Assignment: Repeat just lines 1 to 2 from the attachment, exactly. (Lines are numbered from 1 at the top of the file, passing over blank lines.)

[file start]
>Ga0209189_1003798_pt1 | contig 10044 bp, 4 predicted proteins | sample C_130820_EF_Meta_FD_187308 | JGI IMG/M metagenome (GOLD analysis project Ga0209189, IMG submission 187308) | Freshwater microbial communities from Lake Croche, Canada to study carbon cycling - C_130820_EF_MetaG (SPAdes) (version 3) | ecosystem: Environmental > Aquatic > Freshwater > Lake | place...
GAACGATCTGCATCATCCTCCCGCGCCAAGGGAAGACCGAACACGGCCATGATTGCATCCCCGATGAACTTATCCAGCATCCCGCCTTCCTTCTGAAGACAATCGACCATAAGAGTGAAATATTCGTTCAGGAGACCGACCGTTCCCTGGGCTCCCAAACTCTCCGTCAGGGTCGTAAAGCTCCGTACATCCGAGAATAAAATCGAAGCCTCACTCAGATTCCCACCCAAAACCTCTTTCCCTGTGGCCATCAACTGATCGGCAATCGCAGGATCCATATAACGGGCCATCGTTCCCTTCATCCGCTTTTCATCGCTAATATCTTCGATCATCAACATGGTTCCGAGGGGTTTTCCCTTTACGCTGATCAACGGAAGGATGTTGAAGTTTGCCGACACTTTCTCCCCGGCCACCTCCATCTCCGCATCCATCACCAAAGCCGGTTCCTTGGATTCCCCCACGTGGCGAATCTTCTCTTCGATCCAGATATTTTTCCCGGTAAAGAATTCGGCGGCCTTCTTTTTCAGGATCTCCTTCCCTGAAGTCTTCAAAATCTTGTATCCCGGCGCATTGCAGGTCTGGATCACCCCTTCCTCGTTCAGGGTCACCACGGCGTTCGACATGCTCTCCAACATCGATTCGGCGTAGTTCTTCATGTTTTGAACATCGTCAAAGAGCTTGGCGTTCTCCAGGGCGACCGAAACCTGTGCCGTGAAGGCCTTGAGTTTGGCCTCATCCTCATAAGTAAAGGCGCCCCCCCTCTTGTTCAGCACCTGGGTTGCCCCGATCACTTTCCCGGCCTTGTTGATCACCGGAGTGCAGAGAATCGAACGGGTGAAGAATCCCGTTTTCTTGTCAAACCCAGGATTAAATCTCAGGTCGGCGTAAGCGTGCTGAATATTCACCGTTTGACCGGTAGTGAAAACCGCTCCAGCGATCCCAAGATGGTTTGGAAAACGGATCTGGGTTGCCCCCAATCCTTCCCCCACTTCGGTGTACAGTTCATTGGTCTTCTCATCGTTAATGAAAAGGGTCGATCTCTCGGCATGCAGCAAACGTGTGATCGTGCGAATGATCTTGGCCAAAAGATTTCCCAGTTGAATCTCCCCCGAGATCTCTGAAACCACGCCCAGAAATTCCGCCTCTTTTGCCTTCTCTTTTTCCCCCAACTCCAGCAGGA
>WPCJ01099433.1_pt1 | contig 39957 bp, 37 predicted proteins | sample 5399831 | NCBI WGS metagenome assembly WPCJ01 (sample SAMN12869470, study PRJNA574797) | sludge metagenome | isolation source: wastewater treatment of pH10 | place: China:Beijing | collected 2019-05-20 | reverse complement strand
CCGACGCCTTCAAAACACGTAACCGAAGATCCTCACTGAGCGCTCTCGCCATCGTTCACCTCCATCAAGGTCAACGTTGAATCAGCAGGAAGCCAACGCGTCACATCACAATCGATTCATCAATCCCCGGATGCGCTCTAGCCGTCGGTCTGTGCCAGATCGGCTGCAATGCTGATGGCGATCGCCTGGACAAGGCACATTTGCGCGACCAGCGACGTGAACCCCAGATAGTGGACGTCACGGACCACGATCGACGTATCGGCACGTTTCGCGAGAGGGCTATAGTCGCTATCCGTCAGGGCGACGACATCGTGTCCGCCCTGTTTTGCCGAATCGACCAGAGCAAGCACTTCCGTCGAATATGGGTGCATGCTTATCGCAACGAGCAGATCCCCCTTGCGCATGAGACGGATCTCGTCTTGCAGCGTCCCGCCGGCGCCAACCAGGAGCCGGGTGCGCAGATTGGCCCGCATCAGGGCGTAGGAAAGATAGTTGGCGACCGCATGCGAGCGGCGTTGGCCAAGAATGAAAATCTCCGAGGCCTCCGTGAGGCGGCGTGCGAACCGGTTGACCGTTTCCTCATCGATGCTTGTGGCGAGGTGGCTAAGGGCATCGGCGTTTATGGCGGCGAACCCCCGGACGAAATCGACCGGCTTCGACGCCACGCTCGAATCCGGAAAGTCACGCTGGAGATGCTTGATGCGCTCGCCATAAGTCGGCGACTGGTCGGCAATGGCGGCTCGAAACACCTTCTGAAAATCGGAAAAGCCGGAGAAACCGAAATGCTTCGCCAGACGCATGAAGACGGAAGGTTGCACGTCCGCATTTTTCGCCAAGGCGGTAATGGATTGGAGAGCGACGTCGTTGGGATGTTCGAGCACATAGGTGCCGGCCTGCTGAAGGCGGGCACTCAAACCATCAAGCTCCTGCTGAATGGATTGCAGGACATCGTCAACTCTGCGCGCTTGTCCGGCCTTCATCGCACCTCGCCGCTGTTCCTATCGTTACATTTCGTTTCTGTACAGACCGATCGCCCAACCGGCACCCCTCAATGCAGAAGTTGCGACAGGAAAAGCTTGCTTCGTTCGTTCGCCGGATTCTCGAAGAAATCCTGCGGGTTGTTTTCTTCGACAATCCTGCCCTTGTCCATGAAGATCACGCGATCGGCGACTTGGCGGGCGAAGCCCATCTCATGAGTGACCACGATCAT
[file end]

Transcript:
>Ga0209189_1003798_pt1 | contig 10044 bp, 4 predicted proteins | sample C_130820_EF_Meta_FD_187308 | JGI IMG/M metagenome (GOLD analysis project Ga0209189, IMG submission 187308) | Freshwater microbial communities from Lake Croche, Canada to study carbon cycling - C_130820_EF_MetaG (SPAdes) (version 3) | ecosystem: Environmental > Aquatic > Freshwater > Lake | place...
GAACGATCTGCATCATCCTCCCGCGCCAAGGGAAGACCGAACACGGCCATGATTGCATCCCCGATGAACTTATCCAGCATCCCGCCTTCCTTCTGAAGACAATCGACCATAAGAGTGAAATATTCGTTCAGGAGACCGACCGTTCCCTGGGCTCCCAAACTCTCCGTCAGGGTCGTAAAGCTCCGTACATCCGAGAATAAAATCGAAGCCTCACTCAGATTCCCACCCAAAACCTCTTTCCCTGTGGCCATCAACTGATCGGCAATCGCAGGATCCATATAACGGGCCATCGTTCCCTTCATCCGCTTTTCATCGCTAATATCTTCGATCATCAACATGGTTCCGAGGGGTTTTCCCTTTACGCTGATCAACGGAAGGATGTTGAAGTTTGCCGACACTTTCTCCCCGGCCACCTCCATCTCCGCATCCATCACCAAAGCCGGTTCCTTGGATTCCCCCACGTGGCGAATCTTCTCTTCGATCCAGATATTTTTCCCGGTAAAGAATTCGGCGGCCTTCTTTTTCAGGATCTCCTTCCCTGAAGTCTTCAAAATCTTGTATCCCGGCGCATTGCAGGTCTGGATCACCCCTTCCTCGTTCAGGGTCACCACGGCGTTCGACATGCTCTCCAACATCGATTCGGCGTAGTTCTTCATGTTTTGAACATCGTCAAAGAGCTTGGCGTTCTCCAGGGCGACCGAAACCTGTGCCGTGAAGGCCTTGAGTTTGGCCTCATCCTCATAAGTAAAGGCGCCCCCCCTCTTGTTCAGCACCTGGGTTGCCCCGATCACTTTCCCGGCCTTGTTGATCACCGGAGTGCAGAGAATCGAACGGGTGAAGAATCCCGTTTTCTTGTCAAACCCAGGATTAAATCTCAGGTCGGCGTAAGCGTGCTGAATATTCACCGTTTGACCGGTAGTGAAAACCGCTCCAGCGATCCCAAGATGGTTTGGAAAACGGATCTGGGTTGCCCCCAATCCTTCCCCCACTTCGGTGTACAGTTCATTGGTCTTCTCATCGTTAATGAAAAGGGTCGATCTCTCGGCATGCAGCAAACGTGTGATCGTGCGAATGATCTTGGCCAAAAGATTTCCCAGTTGAATCTCCCCCGAGATCTCTGAAACCACGCCCAGAAATTCCGCCTCTTTTGCCTTCTCTTTTTCCCCCAACTCCAGCAGGA